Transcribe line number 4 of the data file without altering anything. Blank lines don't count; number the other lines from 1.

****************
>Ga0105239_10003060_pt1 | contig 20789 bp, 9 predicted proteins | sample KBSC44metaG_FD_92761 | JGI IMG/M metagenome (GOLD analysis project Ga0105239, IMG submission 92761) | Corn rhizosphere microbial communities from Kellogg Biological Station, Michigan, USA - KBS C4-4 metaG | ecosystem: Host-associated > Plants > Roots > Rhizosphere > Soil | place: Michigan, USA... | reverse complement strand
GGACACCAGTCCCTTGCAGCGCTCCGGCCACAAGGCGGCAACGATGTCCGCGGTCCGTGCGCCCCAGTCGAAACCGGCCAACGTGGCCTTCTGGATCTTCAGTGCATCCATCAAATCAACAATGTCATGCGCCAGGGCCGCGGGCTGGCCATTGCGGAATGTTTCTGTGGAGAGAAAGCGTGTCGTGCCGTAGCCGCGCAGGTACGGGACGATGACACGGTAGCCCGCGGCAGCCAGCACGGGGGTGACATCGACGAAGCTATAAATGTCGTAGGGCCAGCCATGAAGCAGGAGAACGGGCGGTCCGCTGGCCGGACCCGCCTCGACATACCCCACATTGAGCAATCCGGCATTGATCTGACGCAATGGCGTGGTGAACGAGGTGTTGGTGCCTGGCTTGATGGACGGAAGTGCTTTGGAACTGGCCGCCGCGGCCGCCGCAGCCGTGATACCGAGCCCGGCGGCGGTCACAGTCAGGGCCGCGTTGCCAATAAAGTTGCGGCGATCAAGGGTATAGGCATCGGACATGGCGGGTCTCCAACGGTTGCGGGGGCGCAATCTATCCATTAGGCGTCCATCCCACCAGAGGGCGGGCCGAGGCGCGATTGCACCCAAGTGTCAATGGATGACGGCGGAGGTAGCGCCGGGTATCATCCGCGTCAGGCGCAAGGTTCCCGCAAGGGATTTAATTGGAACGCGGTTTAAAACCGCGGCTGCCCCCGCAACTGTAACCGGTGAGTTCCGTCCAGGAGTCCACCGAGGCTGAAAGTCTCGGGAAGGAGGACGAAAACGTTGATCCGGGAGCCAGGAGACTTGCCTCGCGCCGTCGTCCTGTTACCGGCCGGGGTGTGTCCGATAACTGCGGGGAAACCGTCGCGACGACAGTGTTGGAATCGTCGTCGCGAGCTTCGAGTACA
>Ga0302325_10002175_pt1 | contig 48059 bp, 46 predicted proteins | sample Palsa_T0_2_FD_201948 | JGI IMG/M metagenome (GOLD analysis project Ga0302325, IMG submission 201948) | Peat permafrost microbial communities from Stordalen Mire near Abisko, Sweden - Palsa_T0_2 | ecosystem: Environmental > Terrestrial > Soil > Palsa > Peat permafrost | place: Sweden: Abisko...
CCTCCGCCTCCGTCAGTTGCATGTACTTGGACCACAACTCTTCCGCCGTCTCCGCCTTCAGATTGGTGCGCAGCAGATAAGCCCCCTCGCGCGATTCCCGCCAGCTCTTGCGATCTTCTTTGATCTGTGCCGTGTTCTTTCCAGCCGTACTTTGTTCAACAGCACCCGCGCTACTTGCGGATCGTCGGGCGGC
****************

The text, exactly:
CCTCCGCCTCCGTCAGTTGCATGTACTTGGACCACAACTCTTCCGCCGTCTCCGCCTTCAGATTGGTGCGCAGCAGATAAGCCCCCTCGCGCGATTCCCGCCAGCTCTTGCGATCTTCTTTGATCTGTGCCGTGTTCTTTCCAGCCGTACTTTGTTCAACAGCACCCGCGCTACTTGCGGATCGTCGGGCGGC